Building Your Own Poison Frog Terrarium Made Easy

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Poison frogs are among the most beautiful herps to keep. If you have planned to take care of one, then you have to know its special housing needs. Poison frogs are so small, but that does not mean they don’t demand some things. 

Providing them a comfortable and pleasing place to stay for the rest of their lives is very important. If you are serious about keeping poison frogs, then please read on. Follow these steps to create the best terrarium for poison frogs.

Choose the Ideal Enclosure

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Begin with the enclosure. The bottom half of it must be waterproof. At the same time, it should provide ample space for the frogs. A regular aquarium will be fine, but a hinged glass cover would be great. Screen tops give excess ventilation, while aquarium hoods have spaces where the frogs can pass through and escape. 

Look for an enclosure that has been made for amphibians or reptiles. They are much better and secure than the standard aquariums. Choose the one with a front door for easy access and maintenance. 

Don’t use an enclosure that offers more ventilation as it can make humidity levels high, which is crucial for tropical plants and frogs. Though the 10-gallon terrarium can offer enough space for more poison frogs, an enclosure of this size will give you less space for landscaping and planting. If it is your first time to make a terrarium, opt to a 20-gallon terrarium or something bigger than this. 

A 20-gallon terrarium will allow you to be creative. The available space is just enough, as the terrarium is not so large. It may accommodate 2 to 6 frogs depending on the official tank layout and your preferred species. Wipe the enclosure with a wet paper towel before you put anything in it.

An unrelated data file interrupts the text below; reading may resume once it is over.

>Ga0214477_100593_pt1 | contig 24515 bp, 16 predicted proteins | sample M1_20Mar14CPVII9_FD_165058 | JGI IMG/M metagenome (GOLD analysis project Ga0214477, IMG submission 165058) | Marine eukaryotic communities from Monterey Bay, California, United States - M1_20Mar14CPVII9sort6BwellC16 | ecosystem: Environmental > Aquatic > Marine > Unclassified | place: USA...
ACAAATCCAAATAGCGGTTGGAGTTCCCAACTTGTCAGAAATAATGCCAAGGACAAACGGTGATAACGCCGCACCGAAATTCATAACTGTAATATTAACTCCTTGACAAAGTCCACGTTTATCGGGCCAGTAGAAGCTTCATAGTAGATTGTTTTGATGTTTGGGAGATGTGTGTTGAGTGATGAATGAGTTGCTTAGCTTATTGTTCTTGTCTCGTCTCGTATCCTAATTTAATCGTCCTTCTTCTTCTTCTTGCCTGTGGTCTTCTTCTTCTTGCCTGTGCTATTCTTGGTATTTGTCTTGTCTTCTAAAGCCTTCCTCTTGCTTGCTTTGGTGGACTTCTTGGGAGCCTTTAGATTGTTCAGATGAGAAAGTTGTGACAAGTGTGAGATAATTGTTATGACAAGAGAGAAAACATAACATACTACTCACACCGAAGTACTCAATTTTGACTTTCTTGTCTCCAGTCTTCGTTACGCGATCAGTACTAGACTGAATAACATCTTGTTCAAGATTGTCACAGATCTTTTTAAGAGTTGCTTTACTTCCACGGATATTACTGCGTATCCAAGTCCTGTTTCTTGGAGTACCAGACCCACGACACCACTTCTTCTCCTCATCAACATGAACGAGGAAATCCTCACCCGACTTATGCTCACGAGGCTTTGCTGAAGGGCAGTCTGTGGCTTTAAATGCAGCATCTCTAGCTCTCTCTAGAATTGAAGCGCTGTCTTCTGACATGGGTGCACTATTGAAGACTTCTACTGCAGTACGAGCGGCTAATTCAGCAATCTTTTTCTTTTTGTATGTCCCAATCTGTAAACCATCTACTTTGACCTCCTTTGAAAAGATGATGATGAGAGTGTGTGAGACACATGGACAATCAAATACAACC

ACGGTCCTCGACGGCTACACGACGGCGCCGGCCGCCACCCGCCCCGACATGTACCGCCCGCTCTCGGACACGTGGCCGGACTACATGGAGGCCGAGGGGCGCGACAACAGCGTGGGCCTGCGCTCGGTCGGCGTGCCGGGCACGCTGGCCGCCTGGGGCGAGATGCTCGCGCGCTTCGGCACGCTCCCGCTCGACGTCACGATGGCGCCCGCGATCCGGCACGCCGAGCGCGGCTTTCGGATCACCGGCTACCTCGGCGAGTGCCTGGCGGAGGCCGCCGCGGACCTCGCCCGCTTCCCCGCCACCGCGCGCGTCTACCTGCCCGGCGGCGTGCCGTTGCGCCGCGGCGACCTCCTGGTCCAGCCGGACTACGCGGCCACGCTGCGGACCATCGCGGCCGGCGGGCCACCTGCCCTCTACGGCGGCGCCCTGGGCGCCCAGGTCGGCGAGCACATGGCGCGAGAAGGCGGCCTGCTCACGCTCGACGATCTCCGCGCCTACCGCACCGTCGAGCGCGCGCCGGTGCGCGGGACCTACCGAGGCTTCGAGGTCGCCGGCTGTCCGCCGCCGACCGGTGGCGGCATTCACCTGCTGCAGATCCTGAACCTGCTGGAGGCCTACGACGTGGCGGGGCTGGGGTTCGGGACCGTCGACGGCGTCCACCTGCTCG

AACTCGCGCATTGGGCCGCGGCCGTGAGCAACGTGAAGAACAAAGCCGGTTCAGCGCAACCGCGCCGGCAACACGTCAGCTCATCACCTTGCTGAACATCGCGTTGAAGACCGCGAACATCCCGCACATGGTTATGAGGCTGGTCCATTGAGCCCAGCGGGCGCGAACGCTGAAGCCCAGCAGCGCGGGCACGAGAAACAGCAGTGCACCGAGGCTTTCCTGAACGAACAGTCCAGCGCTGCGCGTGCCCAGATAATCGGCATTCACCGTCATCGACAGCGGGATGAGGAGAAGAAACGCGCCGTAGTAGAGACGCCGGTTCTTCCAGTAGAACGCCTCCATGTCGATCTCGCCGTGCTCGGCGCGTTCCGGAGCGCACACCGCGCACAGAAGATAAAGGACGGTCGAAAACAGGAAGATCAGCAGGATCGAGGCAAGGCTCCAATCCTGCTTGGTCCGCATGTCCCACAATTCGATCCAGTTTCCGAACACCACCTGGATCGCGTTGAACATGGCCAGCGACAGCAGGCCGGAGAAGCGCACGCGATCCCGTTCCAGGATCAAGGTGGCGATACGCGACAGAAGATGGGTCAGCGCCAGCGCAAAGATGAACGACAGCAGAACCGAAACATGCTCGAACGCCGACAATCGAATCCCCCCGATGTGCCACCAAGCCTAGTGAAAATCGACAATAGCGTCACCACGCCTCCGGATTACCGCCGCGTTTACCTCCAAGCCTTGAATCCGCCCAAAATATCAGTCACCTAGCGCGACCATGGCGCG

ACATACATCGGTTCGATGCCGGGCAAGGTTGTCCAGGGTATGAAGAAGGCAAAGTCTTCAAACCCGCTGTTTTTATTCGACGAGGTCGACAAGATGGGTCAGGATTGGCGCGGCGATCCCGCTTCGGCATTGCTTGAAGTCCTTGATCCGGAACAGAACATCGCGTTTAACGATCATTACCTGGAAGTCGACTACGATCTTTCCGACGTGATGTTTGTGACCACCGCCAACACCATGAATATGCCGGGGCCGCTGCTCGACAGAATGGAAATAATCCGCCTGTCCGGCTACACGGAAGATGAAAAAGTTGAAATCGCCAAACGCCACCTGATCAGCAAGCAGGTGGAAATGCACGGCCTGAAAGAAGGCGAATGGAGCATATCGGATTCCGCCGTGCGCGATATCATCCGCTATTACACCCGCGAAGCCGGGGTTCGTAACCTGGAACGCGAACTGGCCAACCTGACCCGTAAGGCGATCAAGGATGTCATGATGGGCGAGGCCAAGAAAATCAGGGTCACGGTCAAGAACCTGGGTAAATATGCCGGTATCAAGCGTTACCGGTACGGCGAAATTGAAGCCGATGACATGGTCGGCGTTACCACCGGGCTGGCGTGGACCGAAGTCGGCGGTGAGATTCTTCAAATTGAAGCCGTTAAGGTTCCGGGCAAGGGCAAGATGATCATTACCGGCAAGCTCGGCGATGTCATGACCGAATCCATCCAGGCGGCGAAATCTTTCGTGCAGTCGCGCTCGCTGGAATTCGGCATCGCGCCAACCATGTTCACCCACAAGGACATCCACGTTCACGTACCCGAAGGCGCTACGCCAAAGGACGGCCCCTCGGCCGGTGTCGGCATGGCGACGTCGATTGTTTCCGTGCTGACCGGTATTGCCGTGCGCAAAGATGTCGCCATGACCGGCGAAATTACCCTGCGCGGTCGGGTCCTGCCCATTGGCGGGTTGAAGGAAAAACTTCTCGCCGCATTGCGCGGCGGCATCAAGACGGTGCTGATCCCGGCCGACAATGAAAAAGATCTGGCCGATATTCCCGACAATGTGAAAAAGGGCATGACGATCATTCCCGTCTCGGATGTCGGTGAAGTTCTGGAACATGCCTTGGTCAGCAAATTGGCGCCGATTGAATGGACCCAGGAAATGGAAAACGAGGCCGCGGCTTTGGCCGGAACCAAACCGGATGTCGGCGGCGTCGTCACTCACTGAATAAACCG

Add Lighting

Poison frogs don’t need special lighting. However, the lighting can affect both the terrarium’s appearance and the plants. You can use a pair of standard T12, or T8 fluorescent bulbs that can produce enough amount of light for the entire enclosure will be okay. However, using something more powerful is better to promote plant growth. Though it can be more expensive than the regular fluorescent lights, compact fluorescents and output T5 fluorescents are still worth considering. 

Whatever kind of lighting you prefer, pay attention to the bulb’s color temperature. Those bulbs that are about 5,500 Kelvin will produce an amount of light that matches the rays of the noontime sun. Grow light bulbs are not ideal as they tint the enclosure with the unnatural shade of red or purple, but this can be also due to other bulbs. Plug the lights into the electric timer set to give light to the enclosure for 10-12 hours daily.

Form the Background

This is a very crucial element of terrarium design. By attaching materials that the plants may grow on the sides and back of the enclosure, you’re adding another dimension to the enclosure.